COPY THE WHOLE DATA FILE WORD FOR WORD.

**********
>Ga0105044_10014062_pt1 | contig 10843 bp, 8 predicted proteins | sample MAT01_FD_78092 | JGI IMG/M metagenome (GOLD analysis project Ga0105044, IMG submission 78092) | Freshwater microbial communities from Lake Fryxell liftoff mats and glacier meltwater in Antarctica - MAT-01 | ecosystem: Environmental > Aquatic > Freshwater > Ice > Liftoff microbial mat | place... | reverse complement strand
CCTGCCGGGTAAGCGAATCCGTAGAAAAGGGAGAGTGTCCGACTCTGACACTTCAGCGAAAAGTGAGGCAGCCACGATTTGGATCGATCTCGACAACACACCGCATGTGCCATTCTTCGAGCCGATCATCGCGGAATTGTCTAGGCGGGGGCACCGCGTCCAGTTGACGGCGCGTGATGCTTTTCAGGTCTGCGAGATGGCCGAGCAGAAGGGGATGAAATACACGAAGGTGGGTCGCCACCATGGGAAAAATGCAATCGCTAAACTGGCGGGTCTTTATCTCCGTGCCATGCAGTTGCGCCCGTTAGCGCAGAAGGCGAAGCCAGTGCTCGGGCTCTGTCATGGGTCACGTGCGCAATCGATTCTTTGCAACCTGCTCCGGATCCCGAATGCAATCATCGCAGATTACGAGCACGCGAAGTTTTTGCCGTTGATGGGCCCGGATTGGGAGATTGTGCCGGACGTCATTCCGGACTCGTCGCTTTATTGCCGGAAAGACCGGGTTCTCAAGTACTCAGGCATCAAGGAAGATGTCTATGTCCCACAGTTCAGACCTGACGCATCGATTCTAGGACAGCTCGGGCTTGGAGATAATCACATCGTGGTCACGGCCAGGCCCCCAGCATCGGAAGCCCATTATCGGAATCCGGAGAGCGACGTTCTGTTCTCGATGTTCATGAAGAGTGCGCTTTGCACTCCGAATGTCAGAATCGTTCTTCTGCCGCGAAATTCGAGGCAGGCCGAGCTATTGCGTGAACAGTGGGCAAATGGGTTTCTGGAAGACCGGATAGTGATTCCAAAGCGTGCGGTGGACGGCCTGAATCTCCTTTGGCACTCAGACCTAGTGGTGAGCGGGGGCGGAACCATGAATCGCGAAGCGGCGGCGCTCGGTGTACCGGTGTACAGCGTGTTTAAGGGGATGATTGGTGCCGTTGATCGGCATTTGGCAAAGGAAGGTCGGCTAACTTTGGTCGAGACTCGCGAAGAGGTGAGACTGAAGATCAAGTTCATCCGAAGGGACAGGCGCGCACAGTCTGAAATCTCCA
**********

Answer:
>Ga0105044_10014062_pt1 | contig 10843 bp, 8 predicted proteins | sample MAT01_FD_78092 | JGI IMG/M metagenome (GOLD analysis project Ga0105044, IMG submission 78092) | Freshwater microbial communities from Lake Fryxell liftoff mats and glacier meltwater in Antarctica - MAT-01 | ecosystem: Environmental > Aquatic > Freshwater > Ice > Liftoff microbial mat | place... | reverse complement strand
CCTGCCGGGTAAGCGAATCCGTAGAAAAGGGAGAGTGTCCGACTCTGACACTTCAGCGAAAAGTGAGGCAGCCACGATTTGGATCGATCTCGACAACACACCGCATGTGCCATTCTTCGAGCCGATCATCGCGGAATTGTCTAGGCGGGGGCACCGCGTCCAGTTGACGGCGCGTGATGCTTTTCAGGTCTGCGAGATGGCCGAGCAGAAGGGGATGAAATACACGAAGGTGGGTCGCCACCATGGGAAAAATGCAATCGCTAAACTGGCGGGTCTTTATCTCCGTGCCATGCAGTTGCGCCCGTTAGCGCAGAAGGCGAAGCCAGTGCTCGGGCTCTGTCATGGGTCACGTGCGCAATCGATTCTTTGCAACCTGCTCCGGATCCCGAATGCAATCATCGCAGATTACGAGCACGCGAAGTTTTTGCCGTTGATGGGCCCGGATTGGGAGATTGTGCCGGACGTCATTCCGGACTCGTCGCTTTATTGCCGGAAAGACCGGGTTCTCAAGTACTCAGGCATCAAGGAAGATGTCTATGTCCCACAGTTCAGACCTGACGCATCGATTCTAGGACAGCTCGGGCTTGGAGATAATCACATCGTGGTCACGGCCAGGCCCCCAGCATCGGAAGCCCATTATCGGAATCCGGAGAGCGACGTTCTGTTCTCGATGTTCATGAAGAGTGCGCTTTGCACTCCGAATGTCAGAATCGTTCTTCTGCCGCGAAATTCGAGGCAGGCCGAGCTATTGCGTGAACAGTGGGCAAATGGGTTTCTGGAAGACCGGATAGTGATTCCAAAGCGTGCGGTGGACGGCCTGAATCTCCTTTGGCACTCAGACCTAGTGGTGAGCGGGGGCGGAACCATGAATCGCGAAGCGGCGGCGCTCGGTGTACCGGTGTACAGCGTGTTTAAGGGGATGATTGGTGCCGTTGATCGGCATTTGGCAAAGGAAGGTCGGCTAACTTTGGTCGAGACTCGCGAAGAGGTGAGACTGAAGATCAAGTTCATCCGAAGGGACAGGCGCGCACAGTCTGAAATCTCCA